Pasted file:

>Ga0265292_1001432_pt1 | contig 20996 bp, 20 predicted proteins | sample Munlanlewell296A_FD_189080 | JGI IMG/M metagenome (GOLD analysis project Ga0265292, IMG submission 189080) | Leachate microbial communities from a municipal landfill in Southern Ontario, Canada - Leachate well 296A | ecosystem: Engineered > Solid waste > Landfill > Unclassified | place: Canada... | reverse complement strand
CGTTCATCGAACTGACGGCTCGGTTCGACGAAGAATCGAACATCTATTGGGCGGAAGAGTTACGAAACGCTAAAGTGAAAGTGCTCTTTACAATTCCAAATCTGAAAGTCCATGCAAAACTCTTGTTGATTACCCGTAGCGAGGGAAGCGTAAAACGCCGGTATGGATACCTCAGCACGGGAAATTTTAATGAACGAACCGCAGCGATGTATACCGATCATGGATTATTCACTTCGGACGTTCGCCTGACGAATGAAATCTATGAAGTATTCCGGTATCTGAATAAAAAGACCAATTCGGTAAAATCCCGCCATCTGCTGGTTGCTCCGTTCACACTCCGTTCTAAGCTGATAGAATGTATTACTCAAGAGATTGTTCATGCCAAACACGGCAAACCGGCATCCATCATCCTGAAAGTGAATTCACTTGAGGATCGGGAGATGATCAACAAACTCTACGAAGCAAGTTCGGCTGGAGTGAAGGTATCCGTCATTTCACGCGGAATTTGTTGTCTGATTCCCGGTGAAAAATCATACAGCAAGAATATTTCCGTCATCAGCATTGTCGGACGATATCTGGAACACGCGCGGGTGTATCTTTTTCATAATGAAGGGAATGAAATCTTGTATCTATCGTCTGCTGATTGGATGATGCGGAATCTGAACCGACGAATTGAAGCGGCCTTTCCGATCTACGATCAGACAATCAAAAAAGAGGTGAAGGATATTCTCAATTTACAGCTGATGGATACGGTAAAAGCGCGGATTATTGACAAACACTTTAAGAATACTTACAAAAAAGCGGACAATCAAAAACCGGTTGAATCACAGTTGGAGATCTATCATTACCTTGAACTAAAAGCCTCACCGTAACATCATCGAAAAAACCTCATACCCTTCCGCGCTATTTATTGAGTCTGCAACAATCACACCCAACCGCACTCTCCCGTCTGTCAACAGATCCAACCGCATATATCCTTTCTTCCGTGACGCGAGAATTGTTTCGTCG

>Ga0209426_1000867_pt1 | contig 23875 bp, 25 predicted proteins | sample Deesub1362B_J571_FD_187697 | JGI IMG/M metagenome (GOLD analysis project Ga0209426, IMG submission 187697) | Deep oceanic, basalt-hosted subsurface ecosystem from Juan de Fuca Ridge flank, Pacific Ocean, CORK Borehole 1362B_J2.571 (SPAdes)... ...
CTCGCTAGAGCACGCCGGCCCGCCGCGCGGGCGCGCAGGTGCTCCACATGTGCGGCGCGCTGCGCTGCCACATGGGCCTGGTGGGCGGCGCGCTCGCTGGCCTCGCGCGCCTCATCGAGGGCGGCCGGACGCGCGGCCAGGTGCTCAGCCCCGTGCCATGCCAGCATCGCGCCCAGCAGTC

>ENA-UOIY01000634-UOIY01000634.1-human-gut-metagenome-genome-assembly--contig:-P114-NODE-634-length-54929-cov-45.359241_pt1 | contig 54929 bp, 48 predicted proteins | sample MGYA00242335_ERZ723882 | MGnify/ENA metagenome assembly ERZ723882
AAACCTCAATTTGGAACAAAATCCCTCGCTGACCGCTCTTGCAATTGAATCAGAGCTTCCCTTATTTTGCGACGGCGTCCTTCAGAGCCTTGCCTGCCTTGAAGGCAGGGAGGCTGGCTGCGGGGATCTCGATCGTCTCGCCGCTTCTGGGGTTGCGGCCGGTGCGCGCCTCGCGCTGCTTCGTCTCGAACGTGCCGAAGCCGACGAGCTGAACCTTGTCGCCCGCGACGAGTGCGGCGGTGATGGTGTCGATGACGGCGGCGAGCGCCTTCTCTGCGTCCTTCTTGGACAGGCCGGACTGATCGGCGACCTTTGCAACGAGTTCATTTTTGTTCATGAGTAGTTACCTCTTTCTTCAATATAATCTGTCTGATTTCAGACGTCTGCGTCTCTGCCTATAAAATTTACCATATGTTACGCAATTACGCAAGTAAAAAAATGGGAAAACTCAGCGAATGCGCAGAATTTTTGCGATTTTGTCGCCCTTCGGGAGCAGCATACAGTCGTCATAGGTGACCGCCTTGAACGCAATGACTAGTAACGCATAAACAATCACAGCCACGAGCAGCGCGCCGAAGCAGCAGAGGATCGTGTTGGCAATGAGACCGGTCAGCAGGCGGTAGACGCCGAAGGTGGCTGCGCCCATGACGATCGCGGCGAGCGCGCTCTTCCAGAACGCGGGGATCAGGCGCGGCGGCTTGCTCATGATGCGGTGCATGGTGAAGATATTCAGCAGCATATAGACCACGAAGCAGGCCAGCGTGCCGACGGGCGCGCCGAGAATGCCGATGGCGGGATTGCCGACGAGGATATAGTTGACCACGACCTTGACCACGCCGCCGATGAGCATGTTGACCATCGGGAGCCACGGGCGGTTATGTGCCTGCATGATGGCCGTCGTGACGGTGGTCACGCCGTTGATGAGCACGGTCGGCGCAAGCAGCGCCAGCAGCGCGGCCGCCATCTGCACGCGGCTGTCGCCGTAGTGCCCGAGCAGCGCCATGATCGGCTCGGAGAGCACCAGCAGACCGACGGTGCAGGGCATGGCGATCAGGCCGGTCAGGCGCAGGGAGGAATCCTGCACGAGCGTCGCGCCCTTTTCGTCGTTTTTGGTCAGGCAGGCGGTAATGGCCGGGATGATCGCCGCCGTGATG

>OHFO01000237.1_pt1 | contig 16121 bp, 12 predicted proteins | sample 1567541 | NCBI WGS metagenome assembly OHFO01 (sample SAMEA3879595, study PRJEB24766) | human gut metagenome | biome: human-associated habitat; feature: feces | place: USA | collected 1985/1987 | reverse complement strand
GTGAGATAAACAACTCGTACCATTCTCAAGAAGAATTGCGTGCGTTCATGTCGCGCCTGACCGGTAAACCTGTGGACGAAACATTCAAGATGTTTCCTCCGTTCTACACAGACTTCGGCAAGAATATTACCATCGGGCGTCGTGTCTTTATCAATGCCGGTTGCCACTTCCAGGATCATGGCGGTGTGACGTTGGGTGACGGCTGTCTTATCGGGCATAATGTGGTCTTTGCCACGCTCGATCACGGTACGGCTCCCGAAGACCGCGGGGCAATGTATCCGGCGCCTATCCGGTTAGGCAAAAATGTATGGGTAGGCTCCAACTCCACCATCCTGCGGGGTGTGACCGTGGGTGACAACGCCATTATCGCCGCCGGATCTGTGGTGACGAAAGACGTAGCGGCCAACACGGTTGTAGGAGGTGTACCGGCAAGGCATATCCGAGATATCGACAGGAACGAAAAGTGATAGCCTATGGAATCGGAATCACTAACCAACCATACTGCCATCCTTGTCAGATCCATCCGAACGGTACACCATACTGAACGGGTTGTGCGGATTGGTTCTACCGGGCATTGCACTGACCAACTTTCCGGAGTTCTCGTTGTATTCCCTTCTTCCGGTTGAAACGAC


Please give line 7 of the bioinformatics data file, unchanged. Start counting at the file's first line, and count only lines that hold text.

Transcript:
>OHFO01000237.1_pt1 | contig 16121 bp, 12 predicted proteins | sample 1567541 | NCBI WGS metagenome assembly OHFO01 (sample SAMEA3879595, study PRJEB24766) | human gut metagenome | biome: human-associated habitat; feature: feces | place: USA | collected 1985/1987 | reverse complement strand